2016 Was a Great Year For US Politics, 2017 Will Be Even Better

The past year has stood for the exposure of the fundamental contours of a capitalist democracy that relies on state-welfare for big corporations.

Credit: Reuters

Credit: Reuters

For many, 2016 has seen a turn for the worse in American politics, mainly due to the victory of Republican President-elect Donald Trump.

But here’s some feel-good news on which to end the year, an alternative interpretation of the events and processes in 2016, providing hope and encouragement for better things to come. To be sure, the world has changed, turned some kind of corner and placed us in dimly-charted territory.

But some things are clearer:

Wall Street lost the presidential election. Conservative ideology lost out to massive demands for bigger government for the people and heavier taxation of the corporate class and the very rich. The American establishment, it’s billionaire class, was, and is, on the ropes – its principal candidate, Hillary Clinton, was found guilty by the American electorate of standing for the status quo among other ‘crimes and misdemeanours’. A self-declared socialist won over 13 million votes in the primaries and is building a progressive campaign to change the US by inaugurating a new post-partisan politics.

Millions voted for candidates who demanded the US step back from its global policeman role and reduce its military footprint. Its post-1945 global military and other alliances were challenged and questioned and its Middle Eastern wars denounced, especially the illegal invasion and occupation of Iraq. The US’s ineffectiveness and role in fighting the so-called ISIS was brought into public debate. The very grounds of the Pax Americana were interrogated for the first time by one of the main contenders for the presidency.

Protests over the election of Trump criss-crossed the nation and funds began flowing in their millions to campaigns against intolerance, hate crimes and xenophobia. The politics of progressivism has taken a huge leap forward. It looks like it’s going to continue to do so. At the local level, where ordinary Americans actually live, millions voted to raise the minimum wage in many states. US politics has been changed for the better in 2016 and 2017 is likely to be even better.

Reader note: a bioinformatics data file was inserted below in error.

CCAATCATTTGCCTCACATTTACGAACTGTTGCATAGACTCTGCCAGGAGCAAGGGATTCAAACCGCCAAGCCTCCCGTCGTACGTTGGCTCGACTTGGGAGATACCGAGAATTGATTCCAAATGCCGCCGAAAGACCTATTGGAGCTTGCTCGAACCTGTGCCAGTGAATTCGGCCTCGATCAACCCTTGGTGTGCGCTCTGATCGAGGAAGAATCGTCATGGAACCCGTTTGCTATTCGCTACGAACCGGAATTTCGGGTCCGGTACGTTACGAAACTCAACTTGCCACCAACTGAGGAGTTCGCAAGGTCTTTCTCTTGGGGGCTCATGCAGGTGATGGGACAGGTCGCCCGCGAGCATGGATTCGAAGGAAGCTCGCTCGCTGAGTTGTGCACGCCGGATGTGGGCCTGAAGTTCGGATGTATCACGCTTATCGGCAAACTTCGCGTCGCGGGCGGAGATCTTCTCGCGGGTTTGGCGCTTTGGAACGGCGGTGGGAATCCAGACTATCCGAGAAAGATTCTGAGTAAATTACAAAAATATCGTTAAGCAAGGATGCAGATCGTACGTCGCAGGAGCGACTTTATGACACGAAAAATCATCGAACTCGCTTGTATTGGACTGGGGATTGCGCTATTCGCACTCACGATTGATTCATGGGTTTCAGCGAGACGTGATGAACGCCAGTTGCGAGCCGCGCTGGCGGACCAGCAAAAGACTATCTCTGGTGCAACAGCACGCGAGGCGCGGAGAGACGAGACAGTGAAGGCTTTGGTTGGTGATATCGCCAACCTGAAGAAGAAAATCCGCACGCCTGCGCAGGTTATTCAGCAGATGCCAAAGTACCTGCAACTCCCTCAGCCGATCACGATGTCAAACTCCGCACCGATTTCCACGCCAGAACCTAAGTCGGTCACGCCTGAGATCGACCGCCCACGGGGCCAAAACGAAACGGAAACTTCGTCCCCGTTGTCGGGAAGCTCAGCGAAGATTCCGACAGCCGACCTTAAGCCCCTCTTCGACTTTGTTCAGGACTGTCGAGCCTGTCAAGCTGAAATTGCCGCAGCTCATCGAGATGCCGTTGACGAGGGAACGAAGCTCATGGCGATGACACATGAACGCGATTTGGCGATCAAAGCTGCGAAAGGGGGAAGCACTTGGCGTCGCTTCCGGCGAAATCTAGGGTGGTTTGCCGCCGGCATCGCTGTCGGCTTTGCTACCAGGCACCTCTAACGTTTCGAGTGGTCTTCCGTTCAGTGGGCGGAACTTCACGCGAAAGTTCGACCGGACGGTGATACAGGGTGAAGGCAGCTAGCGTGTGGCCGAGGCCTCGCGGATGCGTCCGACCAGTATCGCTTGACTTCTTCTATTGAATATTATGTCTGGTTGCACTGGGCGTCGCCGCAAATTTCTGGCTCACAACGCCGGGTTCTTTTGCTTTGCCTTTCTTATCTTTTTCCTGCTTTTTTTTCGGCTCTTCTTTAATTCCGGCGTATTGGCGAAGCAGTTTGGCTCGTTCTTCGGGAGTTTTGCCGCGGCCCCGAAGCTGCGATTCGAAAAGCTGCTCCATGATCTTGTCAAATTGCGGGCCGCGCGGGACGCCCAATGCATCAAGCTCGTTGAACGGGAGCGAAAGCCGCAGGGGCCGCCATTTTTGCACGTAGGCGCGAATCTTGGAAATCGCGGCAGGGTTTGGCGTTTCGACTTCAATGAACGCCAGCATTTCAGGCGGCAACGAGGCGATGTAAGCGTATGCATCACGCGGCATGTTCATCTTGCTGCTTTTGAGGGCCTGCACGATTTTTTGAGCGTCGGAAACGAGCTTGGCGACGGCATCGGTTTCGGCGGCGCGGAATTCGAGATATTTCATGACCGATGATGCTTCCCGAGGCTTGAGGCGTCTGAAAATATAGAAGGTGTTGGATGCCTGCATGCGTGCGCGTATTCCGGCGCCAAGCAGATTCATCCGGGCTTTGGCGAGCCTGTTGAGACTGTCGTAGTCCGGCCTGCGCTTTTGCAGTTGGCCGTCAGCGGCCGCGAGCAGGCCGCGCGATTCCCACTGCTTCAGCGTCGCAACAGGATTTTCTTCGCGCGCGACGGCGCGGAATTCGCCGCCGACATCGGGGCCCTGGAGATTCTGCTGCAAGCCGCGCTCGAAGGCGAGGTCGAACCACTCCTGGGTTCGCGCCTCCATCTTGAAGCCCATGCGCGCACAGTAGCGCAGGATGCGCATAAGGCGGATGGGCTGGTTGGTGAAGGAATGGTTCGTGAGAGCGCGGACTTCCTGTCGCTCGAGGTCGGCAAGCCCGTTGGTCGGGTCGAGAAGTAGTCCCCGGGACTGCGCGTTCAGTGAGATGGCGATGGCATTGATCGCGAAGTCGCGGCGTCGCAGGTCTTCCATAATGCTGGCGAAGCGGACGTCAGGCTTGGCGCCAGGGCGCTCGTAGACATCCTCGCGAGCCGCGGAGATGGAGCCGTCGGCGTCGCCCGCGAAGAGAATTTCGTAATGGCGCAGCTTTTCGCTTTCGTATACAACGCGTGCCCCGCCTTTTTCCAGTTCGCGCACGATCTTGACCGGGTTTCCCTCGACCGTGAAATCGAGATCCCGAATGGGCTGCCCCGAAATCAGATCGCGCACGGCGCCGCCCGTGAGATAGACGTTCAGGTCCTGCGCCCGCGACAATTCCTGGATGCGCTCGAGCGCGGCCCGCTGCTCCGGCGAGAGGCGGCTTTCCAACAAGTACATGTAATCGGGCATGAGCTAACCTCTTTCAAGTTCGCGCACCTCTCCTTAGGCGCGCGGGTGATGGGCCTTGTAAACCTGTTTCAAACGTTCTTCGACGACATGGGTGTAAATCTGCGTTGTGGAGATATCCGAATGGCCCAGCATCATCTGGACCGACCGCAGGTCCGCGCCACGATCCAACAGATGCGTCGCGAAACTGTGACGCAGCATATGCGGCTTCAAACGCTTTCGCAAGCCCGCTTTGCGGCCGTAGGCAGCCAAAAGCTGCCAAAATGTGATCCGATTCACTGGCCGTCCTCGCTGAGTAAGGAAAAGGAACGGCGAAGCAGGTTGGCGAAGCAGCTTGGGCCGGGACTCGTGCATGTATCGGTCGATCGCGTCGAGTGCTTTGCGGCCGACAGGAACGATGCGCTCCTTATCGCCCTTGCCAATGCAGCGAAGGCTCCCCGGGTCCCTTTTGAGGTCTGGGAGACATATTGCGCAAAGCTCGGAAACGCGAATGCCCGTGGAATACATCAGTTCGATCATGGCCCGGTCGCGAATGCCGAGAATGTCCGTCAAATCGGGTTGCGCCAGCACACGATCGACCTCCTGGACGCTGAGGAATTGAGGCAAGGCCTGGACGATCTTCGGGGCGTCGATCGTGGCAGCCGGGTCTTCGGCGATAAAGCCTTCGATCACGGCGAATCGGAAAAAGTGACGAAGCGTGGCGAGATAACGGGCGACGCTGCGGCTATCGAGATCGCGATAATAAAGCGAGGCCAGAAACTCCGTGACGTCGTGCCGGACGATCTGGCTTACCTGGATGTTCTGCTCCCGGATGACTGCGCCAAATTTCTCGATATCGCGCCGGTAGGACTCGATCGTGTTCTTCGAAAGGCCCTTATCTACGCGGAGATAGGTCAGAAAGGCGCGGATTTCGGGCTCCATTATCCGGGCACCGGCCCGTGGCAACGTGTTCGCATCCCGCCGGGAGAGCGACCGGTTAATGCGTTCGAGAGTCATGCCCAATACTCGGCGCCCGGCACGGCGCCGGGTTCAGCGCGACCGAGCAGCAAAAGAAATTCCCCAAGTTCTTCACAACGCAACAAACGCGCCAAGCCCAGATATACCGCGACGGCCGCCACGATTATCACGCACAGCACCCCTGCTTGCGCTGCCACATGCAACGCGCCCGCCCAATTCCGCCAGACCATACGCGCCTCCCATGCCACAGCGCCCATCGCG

In Britain, leftist leader Jeremy Corbyn was returned to lead the Labour party by an even larger margin than in September 2015, damaging the campaign of Blairites and their ilk to return the party to the failed policies of austerity, mimicking the Tories draconian attacks on working and middle class people.

The long-awaited Chilcot Report into the Iraq War provided a damning indictment of the leadership of Tony Blair and the doctoring of intelligence to support a prior commitment to wage illegal aggression on Saddam Hussein’s regime and the ordinary people of Iraq, killing hundreds of thousands in the process, displacing millions, and opening up a fertile space for the rise of ISIS. “Never again” was the principal message from that report, echoed across Britain, Europe and the US. No more neo-colonial wars was the rallying call of groups like ‘Stop The War’ and the families of soldiers killed in illegal conflict.

In Austria, the Green candidate Alexander Van der Bellen defeated the hard right’s Norbert Hofer decisively and helped stem the tide on the populist right movement across Europe. In Germany, millions supported taking in a million refugees fleeing oppression, hunger and war in Africa and the Middle east.  The nuclear agreement with Iran remains intact and avoided a (nother) major war in the region, and ISIS suffered major setbacks and defeats in its bid for a so-called caliphate in Iraq and Syria.

In Italy, millions voted against the centralisation of power and a further erosion of popular sovereignty. The left remains strong in Spain and in Greece.